50million-year-old mystery of missing toes finally solved

The modern horse is an athletic marvel (Picture: Getty)

Fifty million years ago, early horses roamed the hot, damp jungles of North America and Europe. Named Hyracotherium, or ‘the Dawn Horse’, they were small, no bigger than a dog.

And they had four toes.

Fourteen to be exact, four on each front leg and three on the back. Each toe was enclosed in a thick keratinous hoof, with an underlying footpad between them all – similar to the modern tapir – to help them traverse the swampy ground underfoot.

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However, as habitats dried out to become grassy plains and horses evolved, those four toes eventually became one, until they were eventually galloping around on the equivalent of a human’s middle finger and toe. 

What happened to the others has puzzled scientists for decades, but now an international team of scientists think they have the answer.

‘In later fossil horses there were only three toes front and back,’ said co-author Professor Christine Janis, from the University of Bristol.

Hyracotherium, aka the Dawn Horse (Picture: Encyclopaedia Britannica/Getty)

‘The extra toes, known as side toes, in these horses were smaller and shorter than in a tapir, and likely did not touch the ground under normal circumstances, but they may have provided support in exceptional situations, such as sliding or forceful impact.

Modern tapirs have feet similar to ancient horses (Picture: Getty)

‘The upper portions – the remains of the additional hand and foot bones – remain as ‘splint bones’ fused with the remaining central one, but where are the fingers and toes?’

In 2018, a paper proposed the missing toes had evolved to form part of the frog – a spongey v-shaped structure on the sole of the hoof.

The equivalent limb bones in horses and humans (Picture: Deb Bennett)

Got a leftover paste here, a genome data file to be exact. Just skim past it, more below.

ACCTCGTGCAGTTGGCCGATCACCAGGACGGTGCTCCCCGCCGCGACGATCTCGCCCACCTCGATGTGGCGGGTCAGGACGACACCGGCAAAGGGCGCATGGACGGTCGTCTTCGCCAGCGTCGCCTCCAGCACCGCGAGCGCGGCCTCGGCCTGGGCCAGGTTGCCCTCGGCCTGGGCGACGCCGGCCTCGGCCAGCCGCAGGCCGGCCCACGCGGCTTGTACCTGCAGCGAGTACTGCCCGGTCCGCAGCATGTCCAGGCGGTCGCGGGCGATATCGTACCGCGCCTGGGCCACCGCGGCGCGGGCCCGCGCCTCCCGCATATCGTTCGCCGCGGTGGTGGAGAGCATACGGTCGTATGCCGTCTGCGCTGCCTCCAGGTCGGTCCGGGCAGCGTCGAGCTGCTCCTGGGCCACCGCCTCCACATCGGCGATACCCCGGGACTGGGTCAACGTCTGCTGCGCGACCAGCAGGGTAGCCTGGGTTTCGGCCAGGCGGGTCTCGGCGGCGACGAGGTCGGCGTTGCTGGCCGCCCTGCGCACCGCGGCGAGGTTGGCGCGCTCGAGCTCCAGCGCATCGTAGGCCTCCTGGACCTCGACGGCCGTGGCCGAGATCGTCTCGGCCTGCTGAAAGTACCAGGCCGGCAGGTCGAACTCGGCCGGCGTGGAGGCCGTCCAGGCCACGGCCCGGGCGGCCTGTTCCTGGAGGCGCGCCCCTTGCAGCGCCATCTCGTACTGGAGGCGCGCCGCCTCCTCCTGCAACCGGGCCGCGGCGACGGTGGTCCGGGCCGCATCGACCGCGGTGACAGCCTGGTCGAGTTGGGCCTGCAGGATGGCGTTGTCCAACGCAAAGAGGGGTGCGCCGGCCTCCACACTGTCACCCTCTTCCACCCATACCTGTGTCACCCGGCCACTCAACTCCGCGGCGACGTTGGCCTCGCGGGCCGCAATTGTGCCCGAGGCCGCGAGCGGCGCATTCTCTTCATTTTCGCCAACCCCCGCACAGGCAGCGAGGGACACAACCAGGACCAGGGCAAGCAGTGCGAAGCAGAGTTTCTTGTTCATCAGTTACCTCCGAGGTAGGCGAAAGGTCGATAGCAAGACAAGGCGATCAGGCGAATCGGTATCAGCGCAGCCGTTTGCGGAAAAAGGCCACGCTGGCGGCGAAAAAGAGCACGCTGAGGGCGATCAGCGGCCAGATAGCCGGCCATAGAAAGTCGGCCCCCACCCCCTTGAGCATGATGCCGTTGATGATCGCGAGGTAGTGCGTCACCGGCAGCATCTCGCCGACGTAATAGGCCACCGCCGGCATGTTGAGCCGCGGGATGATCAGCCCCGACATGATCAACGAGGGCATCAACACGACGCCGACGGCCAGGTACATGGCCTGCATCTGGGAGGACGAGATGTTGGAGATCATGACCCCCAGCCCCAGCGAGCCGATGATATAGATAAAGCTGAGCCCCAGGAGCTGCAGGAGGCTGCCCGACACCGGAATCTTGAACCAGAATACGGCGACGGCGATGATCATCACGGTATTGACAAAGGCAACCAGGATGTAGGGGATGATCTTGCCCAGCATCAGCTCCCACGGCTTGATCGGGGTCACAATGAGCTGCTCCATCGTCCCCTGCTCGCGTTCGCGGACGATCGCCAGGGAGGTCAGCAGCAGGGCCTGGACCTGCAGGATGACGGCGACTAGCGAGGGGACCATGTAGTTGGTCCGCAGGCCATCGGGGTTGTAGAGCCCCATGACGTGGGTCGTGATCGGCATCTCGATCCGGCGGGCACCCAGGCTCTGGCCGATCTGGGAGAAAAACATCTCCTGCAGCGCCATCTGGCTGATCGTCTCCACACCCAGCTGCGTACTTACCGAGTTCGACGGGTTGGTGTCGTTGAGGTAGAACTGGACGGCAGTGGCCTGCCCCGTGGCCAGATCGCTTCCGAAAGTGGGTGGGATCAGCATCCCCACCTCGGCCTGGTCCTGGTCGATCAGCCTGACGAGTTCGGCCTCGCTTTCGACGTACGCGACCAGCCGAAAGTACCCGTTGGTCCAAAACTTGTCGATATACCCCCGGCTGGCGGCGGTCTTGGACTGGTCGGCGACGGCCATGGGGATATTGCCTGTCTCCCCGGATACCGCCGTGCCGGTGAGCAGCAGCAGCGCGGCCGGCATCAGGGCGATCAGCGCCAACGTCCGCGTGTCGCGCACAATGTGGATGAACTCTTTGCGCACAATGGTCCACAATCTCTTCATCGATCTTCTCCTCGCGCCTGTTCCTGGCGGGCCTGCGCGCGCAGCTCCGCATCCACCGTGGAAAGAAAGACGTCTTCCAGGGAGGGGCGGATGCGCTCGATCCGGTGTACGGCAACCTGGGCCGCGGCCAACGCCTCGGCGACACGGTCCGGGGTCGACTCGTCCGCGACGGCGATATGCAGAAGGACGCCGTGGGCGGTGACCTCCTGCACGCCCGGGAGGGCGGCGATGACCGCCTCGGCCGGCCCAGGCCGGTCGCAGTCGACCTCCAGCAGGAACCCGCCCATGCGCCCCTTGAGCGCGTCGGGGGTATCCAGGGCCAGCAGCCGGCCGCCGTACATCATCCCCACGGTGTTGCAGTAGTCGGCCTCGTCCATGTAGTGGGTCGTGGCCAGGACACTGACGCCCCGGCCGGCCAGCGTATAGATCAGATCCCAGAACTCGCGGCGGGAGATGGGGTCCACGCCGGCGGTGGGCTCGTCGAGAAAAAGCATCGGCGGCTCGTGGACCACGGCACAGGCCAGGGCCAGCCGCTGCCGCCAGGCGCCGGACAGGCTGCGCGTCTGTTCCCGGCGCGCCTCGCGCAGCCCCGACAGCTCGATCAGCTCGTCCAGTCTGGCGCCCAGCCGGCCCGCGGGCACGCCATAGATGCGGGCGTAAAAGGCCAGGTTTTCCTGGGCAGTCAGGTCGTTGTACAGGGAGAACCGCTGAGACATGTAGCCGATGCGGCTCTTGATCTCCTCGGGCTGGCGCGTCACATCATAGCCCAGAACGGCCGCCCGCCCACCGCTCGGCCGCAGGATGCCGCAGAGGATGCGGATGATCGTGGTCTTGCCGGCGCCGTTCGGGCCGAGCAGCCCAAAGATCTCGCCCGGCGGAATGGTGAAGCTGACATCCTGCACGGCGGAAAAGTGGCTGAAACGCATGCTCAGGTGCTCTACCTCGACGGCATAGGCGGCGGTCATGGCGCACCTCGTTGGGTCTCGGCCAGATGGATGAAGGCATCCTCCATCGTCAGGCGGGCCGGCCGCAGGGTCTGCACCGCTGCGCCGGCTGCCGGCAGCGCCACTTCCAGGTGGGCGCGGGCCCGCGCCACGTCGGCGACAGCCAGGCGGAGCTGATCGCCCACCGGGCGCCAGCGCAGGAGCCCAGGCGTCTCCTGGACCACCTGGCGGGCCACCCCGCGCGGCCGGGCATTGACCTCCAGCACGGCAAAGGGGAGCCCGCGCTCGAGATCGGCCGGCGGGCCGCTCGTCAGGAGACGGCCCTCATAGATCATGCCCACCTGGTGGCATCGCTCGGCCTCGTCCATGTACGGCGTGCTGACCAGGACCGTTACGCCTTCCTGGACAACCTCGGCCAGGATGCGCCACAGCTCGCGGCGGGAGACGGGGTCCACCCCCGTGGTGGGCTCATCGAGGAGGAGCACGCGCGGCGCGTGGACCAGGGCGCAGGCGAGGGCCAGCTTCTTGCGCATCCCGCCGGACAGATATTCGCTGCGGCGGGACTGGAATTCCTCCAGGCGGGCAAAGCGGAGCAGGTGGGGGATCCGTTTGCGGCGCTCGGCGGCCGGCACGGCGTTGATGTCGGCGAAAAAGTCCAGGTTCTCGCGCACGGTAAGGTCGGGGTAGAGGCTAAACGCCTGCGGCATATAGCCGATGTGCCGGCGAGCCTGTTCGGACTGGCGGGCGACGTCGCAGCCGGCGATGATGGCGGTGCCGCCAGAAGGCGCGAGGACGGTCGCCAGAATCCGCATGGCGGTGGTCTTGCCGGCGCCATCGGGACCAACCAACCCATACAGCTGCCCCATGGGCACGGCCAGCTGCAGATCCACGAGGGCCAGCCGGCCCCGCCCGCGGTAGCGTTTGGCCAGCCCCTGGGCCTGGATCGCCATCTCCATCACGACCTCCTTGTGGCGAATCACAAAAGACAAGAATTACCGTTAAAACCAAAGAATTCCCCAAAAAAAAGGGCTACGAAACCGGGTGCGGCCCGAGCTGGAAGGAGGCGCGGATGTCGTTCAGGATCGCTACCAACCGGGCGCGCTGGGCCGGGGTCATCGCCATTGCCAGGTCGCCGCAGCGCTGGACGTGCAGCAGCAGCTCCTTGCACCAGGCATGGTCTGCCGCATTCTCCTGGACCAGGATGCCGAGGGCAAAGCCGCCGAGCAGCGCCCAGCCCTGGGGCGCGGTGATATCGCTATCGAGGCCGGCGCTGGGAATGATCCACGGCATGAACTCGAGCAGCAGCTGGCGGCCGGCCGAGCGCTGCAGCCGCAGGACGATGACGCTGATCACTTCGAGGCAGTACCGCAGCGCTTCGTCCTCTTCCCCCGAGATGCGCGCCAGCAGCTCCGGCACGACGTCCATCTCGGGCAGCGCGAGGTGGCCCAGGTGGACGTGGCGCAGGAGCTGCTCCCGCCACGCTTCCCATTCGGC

The authors argued that, given two of the bones higher up the horse’s leg, the splint bones either side of the cannon bone – just below the knee – are known to be leftover remnants of the second and fourth toes, the lower part of them could have been absorbed into the formation of the frog.

Evidence to support this was the apparent lack of a frog in three-toed horses part way along the evolutionary chain.

The frog is a v-shaped structure on the sole of a horse’s hoof (Picture: Jeremy Ng/Getty)

However, further investigation has since found the clear presence of a frog in the fossilised hoofprints of three-toed horses, suggesting the frog evolved independently of the digits.

In short, they have simply been lost over time.

‘Although it does seem that remainders of the proximal [upper portions] of the side digits have been retained in modern horses, as the earlier 2018 paper claimed, the distal [lower portions, or toes] have simply been lost,’ said lead author Professor Alan Vincelette, of St John’s Seminary, California.

Hyracotherium was well-adapted to life in the swampy forests of 50 million years ago (Picture: Getty/iStockphoto)

‘The frog of the horse’s hoof evolved independently of the side toes as a unique structure providing shock absorption and traction during locomotion.’

Further evidence the extra toes haven’t been folded into the frog is the rare occurrence of vestigial toes seen in modern horses – essentially extra hooves growing out from the lower leg.

‘While the notion that modern horses have retained all of their original toes as within-hoof remnants is a novel one, and so rather appealing, it can be shown to be incorrect,’ added co-author Professor Christine Janis, from the University of Bristol.

The study is published in Royal Society Open Science.

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